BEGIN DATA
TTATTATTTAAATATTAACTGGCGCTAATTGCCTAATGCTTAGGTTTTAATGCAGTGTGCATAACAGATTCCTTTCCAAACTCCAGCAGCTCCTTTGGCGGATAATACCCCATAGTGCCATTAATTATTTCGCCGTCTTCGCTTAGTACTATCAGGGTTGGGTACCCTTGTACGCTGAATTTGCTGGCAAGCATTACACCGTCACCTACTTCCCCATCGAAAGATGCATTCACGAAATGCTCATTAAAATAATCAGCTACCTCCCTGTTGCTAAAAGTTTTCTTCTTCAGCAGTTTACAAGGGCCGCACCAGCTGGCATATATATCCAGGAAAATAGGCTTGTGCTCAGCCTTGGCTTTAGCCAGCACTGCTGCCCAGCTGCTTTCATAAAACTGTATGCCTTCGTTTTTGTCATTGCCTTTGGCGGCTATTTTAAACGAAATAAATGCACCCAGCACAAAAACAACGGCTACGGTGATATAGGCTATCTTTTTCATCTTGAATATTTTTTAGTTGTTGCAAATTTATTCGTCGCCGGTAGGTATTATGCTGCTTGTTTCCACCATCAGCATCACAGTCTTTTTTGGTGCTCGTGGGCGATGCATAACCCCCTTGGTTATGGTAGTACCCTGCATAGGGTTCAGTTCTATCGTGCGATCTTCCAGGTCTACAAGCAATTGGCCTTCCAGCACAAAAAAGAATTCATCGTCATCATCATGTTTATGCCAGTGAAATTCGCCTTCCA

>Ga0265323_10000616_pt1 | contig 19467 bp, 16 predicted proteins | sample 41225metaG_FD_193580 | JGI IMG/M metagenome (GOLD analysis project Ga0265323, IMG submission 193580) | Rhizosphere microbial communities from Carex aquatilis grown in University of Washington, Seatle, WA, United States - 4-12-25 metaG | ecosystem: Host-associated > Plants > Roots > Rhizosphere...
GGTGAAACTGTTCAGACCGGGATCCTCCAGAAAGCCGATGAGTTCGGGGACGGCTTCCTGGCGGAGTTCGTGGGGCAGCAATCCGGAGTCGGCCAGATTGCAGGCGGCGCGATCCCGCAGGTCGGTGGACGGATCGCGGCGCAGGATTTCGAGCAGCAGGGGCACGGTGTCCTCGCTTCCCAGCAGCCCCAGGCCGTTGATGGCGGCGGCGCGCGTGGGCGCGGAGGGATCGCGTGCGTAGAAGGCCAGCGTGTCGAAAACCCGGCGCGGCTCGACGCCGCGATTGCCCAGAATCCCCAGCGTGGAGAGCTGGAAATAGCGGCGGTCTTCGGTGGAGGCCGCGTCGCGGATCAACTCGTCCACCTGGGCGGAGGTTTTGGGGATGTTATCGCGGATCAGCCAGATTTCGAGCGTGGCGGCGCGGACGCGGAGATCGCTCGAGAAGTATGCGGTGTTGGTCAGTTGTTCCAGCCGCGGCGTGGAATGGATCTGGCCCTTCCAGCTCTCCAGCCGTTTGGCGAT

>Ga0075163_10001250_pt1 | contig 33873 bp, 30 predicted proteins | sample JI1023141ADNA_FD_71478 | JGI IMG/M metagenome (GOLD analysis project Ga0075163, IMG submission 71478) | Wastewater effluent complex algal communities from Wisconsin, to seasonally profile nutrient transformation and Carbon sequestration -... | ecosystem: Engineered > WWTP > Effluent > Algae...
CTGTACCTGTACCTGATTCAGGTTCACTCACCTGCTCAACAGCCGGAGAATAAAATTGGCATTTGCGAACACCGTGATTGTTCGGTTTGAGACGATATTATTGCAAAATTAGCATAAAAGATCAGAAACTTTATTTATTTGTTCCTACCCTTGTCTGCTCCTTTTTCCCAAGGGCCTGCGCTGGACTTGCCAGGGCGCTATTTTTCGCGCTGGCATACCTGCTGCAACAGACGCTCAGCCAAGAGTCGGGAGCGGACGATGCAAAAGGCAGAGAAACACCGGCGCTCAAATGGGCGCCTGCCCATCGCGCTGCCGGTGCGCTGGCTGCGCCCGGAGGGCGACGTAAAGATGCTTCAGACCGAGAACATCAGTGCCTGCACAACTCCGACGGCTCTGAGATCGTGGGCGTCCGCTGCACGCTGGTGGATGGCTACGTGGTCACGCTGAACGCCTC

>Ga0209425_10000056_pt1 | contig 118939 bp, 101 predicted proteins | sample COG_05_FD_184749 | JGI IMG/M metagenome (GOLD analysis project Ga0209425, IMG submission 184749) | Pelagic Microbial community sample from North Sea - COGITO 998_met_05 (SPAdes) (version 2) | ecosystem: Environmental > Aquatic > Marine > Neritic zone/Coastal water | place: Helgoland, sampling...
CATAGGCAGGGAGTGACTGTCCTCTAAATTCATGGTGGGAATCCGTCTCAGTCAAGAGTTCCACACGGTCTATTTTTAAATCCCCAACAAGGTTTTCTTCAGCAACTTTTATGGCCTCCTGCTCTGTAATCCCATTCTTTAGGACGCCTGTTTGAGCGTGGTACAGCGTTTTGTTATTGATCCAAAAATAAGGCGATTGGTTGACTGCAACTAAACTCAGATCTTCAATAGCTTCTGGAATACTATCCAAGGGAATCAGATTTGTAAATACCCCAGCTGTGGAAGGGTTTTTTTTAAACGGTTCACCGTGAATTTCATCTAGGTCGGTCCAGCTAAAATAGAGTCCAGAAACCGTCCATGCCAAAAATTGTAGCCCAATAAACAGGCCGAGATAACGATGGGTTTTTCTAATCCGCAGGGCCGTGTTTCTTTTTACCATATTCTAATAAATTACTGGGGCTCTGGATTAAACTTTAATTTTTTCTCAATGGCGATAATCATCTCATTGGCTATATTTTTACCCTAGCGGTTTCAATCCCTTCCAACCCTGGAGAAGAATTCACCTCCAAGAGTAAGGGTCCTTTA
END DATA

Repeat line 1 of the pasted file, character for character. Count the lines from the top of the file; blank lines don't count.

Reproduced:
TTATTATTTAAATATTAACTGGCGCTAATTGCCTAATGCTTAGGTTTTAATGCAGTGTGCATAACAGATTCCTTTCCAAACTCCAGCAGCTCCTTTGGCGGATAATACCCCATAGTGCCATTAATTATTTCGCCGTCTTCGCTTAGTACTATCAGGGTTGGGTACCCTTGTACGCTGAATTTGCTGGCAAGCATTACACCGTCACCTACTTCCCCATCGAAAGATGCATTCACGAAATGCTCATTAAAATAATCAGCTACCTCCCTGTTGCTAAAAGTTTTCTTCTTCAGCAGTTTACAAGGGCCGCACCAGCTGGCATATATATCCAGGAAAATAGGCTTGTGCTCAGCCTTGGCTTTAGCCAGCACTGCTGCCCAGCTGCTTTCATAAAACTGTATGCCTTCGTTTTTGTCATTGCCTTTGGCGGCTATTTTAAACGAAATAAATGCACCCAGCACAAAAACAACGGCTACGGTGATATAGGCTATCTTTTTCATCTTGAATATTTTTTAGTTGTTGCAAATTTATTCGTCGCCGGTAGGTATTATGCTGCTTGTTTCCACCATCAGCATCACAGTCTTTTTTGGTGCTCGTGGGCGATGCATAACCCCCTTGGTTATGGTAGTACCCTGCATAGGGTTCAGTTCTATCGTGCGATCTTCCAGGTCTACAAGCAATTGGCCTTCCAGCACAAAAAAGAATTCATCGTCATCATCATGTTTATGCCAGTGAAATTCGCCTTCCA